By Christina Schmidt
SHERIDAN — In 2005, Asheville, North Carolina, resident Jennifer Pharr Davis hiked the 2,181-mile Appalachian Trail for the first time. The hike lasted five months, and the accomplishment took most of her friends and family by surprise.
“I didn’t do much hiking growing up,” she said about her time spent outdoors as a child. “I just had a strong desire when I graduated from college to go outside and hike and move my body. I’m sure it seemed out of the blue to my folks for me to go out there.”
But Pharr Davis was hooked. In 2008, she decided to return to the trail and attempt a record.
“I did several traditional backpack and long trails before it occurred to me to try a record,” she said. “I wanted to know what my body could do. I decided it might be a fun, new way to experience the long trails if I was trying to set a record.”
Her second hike of the AT netted her the record time for a female hiker on the trail — 57 days and eight hours, an average of 38 miles per day. This accomplishment spurred her imagination, and she began focusing on attaining the overall time record for the trail.
“I felt like I had limited myself the first,” she said. “The experience gave me confidence that there was little to no gender gap in efforts of extreme endurance and I wanted to go back and try for the overall record. I felt like after 2008, I had a lot left to give and I thought it was reasonable to take a week off my time. Then the question was if I could do another three days after that (to beat the current record). It was an exciting and intense challenge.”
So Pharr Davis began a third hike of the trail in 2011. She would begin each day’s hike before dawn, walk until well after the sun had gone down and camp on the trail, with her husband Brew Davis providing support of equipment and food along the way. She averaged 47 miles per day and finished the trail in 46 days, 11 hours and 20 minutes, shattering the all-time record by 26 hours. For this accomplishment, she was named a 2012 National Geographic Adventurer of the Year.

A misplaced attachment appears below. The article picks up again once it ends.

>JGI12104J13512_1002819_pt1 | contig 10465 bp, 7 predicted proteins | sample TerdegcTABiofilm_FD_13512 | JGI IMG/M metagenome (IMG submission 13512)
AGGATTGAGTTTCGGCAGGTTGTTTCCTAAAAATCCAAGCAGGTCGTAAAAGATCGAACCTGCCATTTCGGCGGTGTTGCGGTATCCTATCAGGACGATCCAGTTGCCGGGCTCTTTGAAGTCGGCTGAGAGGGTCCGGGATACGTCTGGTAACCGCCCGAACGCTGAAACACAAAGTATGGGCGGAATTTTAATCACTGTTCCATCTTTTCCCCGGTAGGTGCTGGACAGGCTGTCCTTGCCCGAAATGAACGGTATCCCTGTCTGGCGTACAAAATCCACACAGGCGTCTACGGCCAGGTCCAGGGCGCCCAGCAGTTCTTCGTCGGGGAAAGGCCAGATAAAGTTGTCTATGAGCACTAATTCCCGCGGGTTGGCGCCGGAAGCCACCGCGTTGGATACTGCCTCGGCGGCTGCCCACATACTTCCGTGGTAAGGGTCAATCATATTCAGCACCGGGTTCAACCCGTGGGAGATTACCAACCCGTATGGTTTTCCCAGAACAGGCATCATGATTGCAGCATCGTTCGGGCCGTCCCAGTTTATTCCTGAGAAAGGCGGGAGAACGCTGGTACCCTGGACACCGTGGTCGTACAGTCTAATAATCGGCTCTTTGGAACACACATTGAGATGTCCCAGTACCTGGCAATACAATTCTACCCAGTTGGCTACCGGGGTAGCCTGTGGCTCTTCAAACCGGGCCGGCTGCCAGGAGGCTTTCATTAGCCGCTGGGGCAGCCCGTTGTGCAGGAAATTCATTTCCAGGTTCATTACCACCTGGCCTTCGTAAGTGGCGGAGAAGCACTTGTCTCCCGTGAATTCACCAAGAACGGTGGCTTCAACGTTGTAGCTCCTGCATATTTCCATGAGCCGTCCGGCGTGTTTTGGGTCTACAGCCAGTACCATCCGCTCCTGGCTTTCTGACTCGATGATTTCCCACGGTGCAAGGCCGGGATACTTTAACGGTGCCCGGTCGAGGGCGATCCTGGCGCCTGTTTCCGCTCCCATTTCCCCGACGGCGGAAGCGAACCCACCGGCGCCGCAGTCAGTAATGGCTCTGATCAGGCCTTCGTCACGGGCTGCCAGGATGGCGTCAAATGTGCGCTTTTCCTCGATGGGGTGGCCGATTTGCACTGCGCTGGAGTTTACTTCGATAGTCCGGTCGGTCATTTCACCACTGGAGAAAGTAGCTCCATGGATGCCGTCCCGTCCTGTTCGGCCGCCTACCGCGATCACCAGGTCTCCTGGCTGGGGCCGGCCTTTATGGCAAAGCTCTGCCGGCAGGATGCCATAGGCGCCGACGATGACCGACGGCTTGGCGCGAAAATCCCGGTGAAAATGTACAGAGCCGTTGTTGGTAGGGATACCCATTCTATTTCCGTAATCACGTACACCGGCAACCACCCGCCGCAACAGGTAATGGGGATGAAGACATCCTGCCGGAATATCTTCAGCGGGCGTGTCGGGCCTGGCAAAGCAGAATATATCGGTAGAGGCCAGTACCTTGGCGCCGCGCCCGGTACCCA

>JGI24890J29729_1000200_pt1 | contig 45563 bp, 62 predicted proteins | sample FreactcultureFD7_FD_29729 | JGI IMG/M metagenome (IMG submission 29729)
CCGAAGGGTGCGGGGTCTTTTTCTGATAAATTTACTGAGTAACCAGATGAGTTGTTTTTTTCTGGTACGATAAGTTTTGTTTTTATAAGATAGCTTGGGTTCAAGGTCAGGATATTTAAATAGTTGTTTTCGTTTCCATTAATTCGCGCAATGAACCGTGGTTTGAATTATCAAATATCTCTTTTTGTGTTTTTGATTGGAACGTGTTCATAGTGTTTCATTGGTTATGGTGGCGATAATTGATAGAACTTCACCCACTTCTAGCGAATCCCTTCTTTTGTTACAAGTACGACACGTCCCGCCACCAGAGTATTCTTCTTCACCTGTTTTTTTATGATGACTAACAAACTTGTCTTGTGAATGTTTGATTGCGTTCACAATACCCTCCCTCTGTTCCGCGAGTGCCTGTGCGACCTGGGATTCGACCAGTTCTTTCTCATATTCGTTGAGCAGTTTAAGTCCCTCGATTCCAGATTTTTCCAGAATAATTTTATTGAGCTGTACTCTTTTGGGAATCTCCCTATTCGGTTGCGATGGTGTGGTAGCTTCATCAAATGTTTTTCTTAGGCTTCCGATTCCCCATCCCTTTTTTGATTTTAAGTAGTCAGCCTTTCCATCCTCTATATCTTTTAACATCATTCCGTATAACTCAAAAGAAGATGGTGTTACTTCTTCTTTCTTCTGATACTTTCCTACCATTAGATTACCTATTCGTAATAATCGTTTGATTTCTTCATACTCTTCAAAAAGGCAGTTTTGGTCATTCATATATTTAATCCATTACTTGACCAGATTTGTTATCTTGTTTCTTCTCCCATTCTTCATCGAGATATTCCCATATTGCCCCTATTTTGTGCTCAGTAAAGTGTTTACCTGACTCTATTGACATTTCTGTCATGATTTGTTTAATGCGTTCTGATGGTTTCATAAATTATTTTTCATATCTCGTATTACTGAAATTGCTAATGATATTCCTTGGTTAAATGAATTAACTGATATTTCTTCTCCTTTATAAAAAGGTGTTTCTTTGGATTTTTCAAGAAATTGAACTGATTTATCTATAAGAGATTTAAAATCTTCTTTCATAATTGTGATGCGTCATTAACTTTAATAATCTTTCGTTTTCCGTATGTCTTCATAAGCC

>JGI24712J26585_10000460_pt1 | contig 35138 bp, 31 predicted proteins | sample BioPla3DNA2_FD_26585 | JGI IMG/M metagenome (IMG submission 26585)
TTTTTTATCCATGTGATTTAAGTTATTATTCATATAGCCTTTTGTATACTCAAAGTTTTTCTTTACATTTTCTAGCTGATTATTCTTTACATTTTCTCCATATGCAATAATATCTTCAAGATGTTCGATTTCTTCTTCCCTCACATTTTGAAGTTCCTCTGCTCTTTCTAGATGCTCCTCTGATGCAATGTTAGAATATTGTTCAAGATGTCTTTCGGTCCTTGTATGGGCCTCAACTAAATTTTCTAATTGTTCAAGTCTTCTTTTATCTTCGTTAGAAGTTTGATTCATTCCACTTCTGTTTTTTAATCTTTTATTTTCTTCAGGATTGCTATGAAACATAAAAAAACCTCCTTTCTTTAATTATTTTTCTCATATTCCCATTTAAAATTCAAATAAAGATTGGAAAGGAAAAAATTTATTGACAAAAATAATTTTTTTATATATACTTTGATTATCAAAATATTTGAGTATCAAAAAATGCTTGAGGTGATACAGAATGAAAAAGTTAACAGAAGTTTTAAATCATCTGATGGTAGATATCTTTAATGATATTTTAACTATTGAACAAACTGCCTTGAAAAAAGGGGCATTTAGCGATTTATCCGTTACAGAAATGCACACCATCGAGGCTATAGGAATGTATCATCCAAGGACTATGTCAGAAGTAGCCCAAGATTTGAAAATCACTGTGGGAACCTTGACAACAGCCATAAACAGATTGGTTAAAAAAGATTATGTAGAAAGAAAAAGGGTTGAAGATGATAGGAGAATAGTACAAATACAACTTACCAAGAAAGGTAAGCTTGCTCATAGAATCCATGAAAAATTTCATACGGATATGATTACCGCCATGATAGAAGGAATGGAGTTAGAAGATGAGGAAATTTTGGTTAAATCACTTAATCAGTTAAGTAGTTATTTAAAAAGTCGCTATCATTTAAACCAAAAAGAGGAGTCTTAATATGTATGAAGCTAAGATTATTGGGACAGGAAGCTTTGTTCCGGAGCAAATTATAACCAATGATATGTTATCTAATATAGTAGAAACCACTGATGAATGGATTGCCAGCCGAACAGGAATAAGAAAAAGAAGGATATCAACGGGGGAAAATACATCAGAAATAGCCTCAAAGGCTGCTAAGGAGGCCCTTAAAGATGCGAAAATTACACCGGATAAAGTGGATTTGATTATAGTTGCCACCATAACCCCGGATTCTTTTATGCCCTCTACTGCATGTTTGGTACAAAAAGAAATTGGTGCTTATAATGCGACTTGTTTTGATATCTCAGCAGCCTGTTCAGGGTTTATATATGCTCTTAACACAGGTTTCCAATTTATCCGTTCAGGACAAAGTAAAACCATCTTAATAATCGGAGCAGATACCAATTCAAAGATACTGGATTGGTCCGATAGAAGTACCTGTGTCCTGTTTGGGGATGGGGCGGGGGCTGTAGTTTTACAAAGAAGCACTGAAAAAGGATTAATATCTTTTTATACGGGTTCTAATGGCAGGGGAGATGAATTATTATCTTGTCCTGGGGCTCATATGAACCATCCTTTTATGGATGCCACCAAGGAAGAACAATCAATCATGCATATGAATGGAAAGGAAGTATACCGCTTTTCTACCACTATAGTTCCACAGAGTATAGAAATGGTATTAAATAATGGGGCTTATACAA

Though her record was broken in 2015 by ultra-marathoner Scott Jurek, she retains the fastest time for a female hiker on a supported hike of the AT.
Pharr Davis has now hiked more than 14,000 miles over trails on six continents, including hiking Macchu Picchu in Peru, Mount Kilimanjaro in Tanzania and trails in Iceland, Corsica, the Alps, the Pyrenees and the 623-mile Bibbulum Trail in Australia, where she set a record in 2008.
She is owner and operator of the Blue Ridge Hiking Company, which arranges hikes and overnight trips in the Appalachian Mountains, noting that “…the trail is there for everyone at every phase of life.” She is also an accomplished author, having written multiple articles for hiking, running and outdoors magazines as well as five books, including the latest, “The Pursuit of Endurance”, published in April.
“I think it is a lot like hiking,” Pharr Davis said about the appeal of writing. “It is a long-term commitment and takes a lot of dedication. I am the most proud of the ‘Endurance’ book. I think it is my best writing and it demanded more. Throughout it I was either pregnant or nursing and also running a business. It took place late at night after the kids went to bed or on weekends. It was really a capstone project for me.” She no longer pursues records but is now in the midst of what some people would consider a significant challenge — a four-month road trip with her young family.
In support of her latest book, she and her husband, Brew; daughter, Charley; and 20-month-old son, Gus, embarked on a cross-country book tour April 10. The family will remain on the road attending book signings and speaking engagements until August when Charley begins school. Though they are young, the Davis children are already experienced hikers and travelers, especially 5-year-old Charley, who has already visited all 50 states.
“We’ve traveled and hiked with her since she was a baby,” Pharr Davis said. “She is very adaptable and can make friends wherever she goes. And though my husband and I are sick of them, she loves hotel breakfasts.”
And of course, hikes are part of the family’s daily routine.
“We go out with our kids a lot,” Pharr Davis said. “Even on this book tour, we spend several hours a day on greenways, trails or walkways. It is free and it wears them out, so it hits the major boxes.
“I love hiking because I think it is the lowest common denominator and it connects people universally,” she continued. “I love that it is something you can do with kids or grandparents, and it is great for your physical and mental health. Hiking offers full flexibility to go as slow as you want and take lots of breaks to sit and enjoy the outdoors or you can really push your limits.”